And that’s what I’ve found is the largest difference between fanfiction and published fiction. It’s not quality of prose, or plot, or characterization, because that can be brilliant or shoddy in either — it’s about how comfortable they are with making a gay relationship the centerpiece of the story. In published works, I think a lot of writers are tempted to play it down in deference to what they perceive as their audience’s sensibilities. They’re not convinced that anyone is going to be interested in a gay relationship, even when it’s involving their gay protagonist, so they include it only as much as they can justify with the plot. They dampen the emotional moments, don’t let out all the stops, don’t show the characters’ most intimate encounters, because they’re busy worrying, Is anyone actually going to be interested in a gay relationship? Are they really going to want to read about two men having sex?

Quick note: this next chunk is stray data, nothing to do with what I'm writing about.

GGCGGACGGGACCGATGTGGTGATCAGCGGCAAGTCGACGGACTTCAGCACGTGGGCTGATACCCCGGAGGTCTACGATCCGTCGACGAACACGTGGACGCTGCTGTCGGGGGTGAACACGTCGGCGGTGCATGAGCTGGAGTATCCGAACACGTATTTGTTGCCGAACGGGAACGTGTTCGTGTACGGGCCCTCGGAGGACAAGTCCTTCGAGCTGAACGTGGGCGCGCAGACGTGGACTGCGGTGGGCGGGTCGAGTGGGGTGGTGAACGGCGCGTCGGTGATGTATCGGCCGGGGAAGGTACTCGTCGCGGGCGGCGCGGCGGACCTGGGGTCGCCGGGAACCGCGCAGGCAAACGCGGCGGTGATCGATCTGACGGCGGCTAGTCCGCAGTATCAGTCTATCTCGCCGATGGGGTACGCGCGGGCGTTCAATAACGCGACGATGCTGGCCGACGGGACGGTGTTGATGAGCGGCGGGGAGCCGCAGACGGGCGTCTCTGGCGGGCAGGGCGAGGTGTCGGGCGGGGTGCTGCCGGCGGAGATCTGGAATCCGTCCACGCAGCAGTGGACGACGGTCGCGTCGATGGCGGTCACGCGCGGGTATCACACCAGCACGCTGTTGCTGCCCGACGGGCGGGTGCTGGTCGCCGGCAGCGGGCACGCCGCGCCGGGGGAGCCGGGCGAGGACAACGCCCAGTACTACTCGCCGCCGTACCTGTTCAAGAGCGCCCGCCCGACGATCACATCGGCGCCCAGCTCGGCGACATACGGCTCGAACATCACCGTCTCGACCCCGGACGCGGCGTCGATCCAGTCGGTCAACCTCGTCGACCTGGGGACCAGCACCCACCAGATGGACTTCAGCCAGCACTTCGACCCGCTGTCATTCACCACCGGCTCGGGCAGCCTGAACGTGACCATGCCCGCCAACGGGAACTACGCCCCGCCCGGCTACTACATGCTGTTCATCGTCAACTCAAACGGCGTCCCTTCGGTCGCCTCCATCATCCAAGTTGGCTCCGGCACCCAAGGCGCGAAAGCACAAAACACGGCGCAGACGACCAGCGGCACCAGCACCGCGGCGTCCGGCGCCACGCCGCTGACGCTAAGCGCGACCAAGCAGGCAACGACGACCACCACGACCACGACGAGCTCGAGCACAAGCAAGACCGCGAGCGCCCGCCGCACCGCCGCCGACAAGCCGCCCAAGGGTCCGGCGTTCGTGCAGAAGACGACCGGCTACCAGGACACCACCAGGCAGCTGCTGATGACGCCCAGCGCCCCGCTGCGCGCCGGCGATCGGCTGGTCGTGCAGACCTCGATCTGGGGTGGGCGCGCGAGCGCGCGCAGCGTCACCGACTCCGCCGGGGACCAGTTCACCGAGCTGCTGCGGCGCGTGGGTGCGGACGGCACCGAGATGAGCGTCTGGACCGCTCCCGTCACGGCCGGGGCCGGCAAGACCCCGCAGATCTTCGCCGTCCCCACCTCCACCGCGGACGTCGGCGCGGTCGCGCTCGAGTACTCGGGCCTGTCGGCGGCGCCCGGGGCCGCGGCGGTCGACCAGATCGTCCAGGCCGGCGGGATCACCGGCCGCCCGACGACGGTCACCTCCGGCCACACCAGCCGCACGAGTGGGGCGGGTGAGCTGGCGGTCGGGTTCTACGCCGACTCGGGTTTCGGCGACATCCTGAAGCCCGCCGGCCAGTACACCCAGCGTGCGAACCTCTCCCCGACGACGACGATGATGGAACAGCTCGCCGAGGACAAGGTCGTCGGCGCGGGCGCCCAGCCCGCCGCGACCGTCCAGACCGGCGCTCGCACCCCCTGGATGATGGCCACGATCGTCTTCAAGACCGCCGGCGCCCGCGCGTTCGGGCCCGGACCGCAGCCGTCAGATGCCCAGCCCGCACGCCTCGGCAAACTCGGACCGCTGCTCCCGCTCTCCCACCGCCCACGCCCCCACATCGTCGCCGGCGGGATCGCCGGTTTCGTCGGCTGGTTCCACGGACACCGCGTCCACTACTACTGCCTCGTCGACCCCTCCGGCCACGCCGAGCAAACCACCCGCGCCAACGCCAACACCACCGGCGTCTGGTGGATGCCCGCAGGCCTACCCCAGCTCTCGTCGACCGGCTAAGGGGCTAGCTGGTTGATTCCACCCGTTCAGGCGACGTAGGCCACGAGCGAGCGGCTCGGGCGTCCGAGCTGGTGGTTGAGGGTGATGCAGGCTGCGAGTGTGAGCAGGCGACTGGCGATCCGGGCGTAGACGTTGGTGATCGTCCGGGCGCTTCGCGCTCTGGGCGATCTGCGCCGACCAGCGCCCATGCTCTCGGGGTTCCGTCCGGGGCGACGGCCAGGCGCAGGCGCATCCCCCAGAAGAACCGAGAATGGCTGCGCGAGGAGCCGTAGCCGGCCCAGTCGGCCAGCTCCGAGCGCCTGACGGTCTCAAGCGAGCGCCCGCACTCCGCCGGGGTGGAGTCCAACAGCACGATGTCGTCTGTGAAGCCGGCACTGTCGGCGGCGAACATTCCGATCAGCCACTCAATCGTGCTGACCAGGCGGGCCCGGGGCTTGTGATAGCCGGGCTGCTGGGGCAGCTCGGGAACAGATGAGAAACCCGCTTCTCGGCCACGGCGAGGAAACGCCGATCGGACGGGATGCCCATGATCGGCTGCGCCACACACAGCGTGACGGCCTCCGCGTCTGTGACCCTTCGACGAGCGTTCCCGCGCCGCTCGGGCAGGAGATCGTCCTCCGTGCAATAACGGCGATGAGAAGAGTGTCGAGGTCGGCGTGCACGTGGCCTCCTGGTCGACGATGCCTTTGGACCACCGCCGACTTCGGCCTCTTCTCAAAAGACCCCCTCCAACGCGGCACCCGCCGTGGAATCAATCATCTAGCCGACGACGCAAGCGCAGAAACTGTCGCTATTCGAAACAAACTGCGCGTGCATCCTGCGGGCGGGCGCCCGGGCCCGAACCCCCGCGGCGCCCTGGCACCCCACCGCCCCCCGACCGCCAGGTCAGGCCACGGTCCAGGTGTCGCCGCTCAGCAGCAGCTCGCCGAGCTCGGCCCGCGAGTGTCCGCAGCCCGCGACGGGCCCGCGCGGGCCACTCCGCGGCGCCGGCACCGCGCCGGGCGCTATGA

Well, anyone who’s been in fandom knows that the answer is a resounding “Hells yes.” There are most definitely people, hordes of them in fact, who are all about an excellent western/sci-fi/mystery/fantasy/thriller/you-name-it featuring a hot-and-heavy gay romance. In fandom you can bang out a queer story as explicit and gay-romance-centric as you like with the complete confidence that your audience is onboard for what you’re doing, and when fandom writers make the transition to published fiction, they tend to take that confidence with them. They know that the audience is out there, and they’re not much fussed by the people who are going to be Seriously Uncomfortable with all the gay sex. Haters gonna hate, but whatever, fandom is going to swoon.